THIS week, my daughter chose ‘Malala’s Magic Pencil’ by Malala Yousafzai from Salisbury Library. It tells Malala’s story in a way that, at three, she can start to understand.
Of course, we have already read it at least four times since it came home with us. While taken with the idea of a magic pencil that can change the world, my daughter is confused by the little girl who does not attend school but instead sorts rubbish into piles at the dump near Malala’s house. Malala’s father explains to her, “Because, Jani, in our country, not everyone sends their daughters to school.”
My almost-four year old cannot comprehend a world where she does not get to start school in September. I am relieved that we live in a society where gender inequality has been banished from the classroom. And yet, for me, this achievement is only the beginning.
Wednesday, March 8 is International Women’s Day: a global day celebrating the social, economic, cultural, and political achievements of women – an annual call to action for accelerating women’s equality.
One area of equality I am particularly passionate about is the right to be able to go to school without fear of harassment or sexual abuse.
An Ofsted report published in June 2021 noted that ‘sexual harassment and online sexual abuse … incidents are so commonplace [in schools] that they see no point in reporting them’. And, according to End Violence Against Women (EVAW), a third of girls surveyed ‘do not feel safe from sexual harassment at school’, while 80% of girls think schools need to do more to support young people’s sex and relationships education, and to tackle sexual harassment.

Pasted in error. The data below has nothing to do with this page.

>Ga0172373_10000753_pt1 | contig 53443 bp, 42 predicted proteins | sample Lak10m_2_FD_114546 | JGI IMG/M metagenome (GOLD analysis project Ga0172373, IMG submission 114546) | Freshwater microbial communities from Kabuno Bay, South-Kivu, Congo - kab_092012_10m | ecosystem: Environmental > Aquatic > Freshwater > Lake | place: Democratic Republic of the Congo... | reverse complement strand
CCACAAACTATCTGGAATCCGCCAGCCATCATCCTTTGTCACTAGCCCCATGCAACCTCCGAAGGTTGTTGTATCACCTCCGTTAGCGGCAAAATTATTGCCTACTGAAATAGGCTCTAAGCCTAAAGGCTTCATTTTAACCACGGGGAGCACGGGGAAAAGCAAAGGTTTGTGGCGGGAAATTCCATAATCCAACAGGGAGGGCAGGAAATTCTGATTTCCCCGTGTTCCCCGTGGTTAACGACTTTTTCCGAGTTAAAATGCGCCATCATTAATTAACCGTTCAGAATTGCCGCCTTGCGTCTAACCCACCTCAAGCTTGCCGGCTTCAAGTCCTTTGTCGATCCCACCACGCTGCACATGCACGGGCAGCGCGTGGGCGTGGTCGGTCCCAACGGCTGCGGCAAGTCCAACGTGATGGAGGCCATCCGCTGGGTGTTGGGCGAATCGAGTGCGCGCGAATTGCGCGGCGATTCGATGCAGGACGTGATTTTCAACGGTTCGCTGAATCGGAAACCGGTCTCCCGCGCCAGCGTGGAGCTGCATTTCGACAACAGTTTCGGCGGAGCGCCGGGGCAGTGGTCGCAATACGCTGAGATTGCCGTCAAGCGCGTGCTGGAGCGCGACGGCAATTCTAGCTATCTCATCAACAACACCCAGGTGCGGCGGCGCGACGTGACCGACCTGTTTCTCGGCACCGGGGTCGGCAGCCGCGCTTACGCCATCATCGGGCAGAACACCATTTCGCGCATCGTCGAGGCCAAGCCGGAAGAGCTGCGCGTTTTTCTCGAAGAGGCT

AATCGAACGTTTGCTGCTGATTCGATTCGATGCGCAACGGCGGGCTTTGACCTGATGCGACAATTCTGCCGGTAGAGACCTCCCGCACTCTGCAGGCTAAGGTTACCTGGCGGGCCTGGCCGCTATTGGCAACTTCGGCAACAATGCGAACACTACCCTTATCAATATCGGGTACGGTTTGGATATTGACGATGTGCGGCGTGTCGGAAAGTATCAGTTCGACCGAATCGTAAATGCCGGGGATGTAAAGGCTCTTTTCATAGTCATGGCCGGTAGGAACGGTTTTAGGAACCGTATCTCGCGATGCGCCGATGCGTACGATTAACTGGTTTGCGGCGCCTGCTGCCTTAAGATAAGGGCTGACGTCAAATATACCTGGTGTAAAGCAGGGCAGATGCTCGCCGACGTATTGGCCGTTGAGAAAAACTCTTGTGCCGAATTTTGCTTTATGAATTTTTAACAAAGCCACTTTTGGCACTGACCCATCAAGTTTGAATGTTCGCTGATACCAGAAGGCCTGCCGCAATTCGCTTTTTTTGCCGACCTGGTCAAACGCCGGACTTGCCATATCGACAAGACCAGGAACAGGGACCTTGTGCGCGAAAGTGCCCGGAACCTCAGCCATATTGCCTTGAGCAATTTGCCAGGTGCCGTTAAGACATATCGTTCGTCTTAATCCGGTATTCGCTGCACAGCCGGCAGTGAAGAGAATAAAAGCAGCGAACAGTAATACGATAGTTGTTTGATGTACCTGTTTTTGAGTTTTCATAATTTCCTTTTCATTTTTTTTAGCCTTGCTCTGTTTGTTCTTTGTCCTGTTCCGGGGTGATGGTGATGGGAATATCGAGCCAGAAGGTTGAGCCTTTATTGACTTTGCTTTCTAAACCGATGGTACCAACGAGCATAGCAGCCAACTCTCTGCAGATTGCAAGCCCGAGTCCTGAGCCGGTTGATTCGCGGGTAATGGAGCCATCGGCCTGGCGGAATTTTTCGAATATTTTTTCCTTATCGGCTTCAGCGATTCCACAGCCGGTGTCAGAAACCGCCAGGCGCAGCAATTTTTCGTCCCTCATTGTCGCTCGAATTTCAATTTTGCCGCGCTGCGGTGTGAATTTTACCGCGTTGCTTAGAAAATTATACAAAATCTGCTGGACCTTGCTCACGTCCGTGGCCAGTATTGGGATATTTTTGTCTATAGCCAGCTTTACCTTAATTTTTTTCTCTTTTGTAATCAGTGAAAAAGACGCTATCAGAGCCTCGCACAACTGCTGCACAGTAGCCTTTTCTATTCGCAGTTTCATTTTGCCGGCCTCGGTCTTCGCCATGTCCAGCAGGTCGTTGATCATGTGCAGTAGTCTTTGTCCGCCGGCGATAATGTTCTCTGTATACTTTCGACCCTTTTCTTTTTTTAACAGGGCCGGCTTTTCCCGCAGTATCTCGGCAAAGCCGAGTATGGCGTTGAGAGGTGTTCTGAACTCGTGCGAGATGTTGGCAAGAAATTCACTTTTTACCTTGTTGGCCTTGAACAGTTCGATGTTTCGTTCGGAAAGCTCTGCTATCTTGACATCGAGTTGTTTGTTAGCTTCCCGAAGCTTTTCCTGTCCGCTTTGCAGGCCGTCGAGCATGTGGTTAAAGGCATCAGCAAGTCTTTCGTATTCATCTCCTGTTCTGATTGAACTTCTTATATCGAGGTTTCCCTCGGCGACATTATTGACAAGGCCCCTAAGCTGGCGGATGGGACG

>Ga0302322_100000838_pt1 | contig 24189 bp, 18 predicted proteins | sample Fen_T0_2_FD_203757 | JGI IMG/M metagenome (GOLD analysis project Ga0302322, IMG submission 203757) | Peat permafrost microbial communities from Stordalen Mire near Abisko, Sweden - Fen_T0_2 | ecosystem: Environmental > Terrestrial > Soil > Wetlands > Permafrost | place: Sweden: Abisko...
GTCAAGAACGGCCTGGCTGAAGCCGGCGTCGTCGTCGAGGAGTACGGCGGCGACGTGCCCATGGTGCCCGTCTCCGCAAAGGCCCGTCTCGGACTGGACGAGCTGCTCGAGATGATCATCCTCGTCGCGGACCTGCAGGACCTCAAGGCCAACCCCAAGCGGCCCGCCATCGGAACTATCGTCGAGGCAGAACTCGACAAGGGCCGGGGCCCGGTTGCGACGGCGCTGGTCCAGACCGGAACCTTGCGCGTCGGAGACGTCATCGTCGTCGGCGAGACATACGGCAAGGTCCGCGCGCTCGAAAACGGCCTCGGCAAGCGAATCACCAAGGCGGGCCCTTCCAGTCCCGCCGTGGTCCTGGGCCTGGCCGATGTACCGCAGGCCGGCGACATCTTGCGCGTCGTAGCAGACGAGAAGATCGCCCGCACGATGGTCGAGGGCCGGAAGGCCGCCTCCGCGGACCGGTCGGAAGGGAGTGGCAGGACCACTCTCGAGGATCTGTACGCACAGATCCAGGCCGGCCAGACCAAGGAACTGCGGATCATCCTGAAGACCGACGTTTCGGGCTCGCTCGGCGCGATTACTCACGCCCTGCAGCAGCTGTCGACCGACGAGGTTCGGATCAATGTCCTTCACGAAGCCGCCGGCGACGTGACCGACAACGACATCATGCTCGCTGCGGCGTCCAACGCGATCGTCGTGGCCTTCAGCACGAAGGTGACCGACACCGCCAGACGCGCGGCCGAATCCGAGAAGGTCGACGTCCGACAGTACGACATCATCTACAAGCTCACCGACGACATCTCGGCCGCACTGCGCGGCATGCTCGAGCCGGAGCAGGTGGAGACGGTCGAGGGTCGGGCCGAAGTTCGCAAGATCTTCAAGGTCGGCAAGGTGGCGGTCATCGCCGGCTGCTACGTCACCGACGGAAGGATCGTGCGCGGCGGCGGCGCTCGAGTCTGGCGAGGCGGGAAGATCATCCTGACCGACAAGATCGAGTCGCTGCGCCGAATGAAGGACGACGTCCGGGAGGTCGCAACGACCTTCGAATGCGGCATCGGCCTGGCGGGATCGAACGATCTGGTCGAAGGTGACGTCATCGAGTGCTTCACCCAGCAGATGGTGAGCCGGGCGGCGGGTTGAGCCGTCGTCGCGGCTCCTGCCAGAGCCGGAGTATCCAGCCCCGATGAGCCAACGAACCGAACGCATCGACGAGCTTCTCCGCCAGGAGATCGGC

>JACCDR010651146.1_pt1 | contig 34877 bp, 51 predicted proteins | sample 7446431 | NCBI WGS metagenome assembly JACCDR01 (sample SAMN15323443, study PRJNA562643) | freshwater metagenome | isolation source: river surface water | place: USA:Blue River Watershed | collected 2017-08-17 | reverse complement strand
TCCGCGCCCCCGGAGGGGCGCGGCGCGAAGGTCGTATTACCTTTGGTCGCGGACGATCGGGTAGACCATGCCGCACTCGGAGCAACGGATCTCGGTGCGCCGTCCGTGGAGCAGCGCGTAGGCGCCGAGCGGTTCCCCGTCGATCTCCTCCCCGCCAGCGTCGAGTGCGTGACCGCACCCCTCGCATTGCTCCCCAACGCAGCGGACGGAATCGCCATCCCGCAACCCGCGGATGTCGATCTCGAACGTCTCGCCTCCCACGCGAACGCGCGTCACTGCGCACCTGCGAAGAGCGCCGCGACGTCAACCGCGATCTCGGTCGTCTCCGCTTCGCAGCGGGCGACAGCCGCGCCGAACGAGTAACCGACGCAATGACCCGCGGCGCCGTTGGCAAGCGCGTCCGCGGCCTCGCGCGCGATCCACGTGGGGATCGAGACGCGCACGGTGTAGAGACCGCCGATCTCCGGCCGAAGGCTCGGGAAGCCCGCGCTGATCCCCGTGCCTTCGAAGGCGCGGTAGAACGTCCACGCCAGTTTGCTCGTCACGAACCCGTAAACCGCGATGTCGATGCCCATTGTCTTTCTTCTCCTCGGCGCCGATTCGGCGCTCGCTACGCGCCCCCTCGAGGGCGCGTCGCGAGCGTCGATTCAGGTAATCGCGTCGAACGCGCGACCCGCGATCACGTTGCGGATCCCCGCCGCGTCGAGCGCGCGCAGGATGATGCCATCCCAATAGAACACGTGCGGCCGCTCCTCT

‘Upskirting’, ‘nudes’, and ‘catcalling’ are the thin-end of the wedge, and it’s frighteningly easy to see the line between these common forms of abuse and the horrors committed by men like Wayne Couzens and David Carrick.
Terrifyingly for my daughter and her peers, this Conservative government is not linking the two together, never mind tackling abuse in our schools.
The Government needs to appreciate that early intervention, properly equipping our teachers with the ability to teach about consent, healthy relationships and recognising your own toxic behaviour, is of paramount importance to changing the tide on violence against women and girls.
We need to educate a generation on how to behave towards one another. It is not enough that our daughters have the privilege to go to school, unlike Malala’s cohort in Pakistan, they deserve to go to school safely, free from harassment.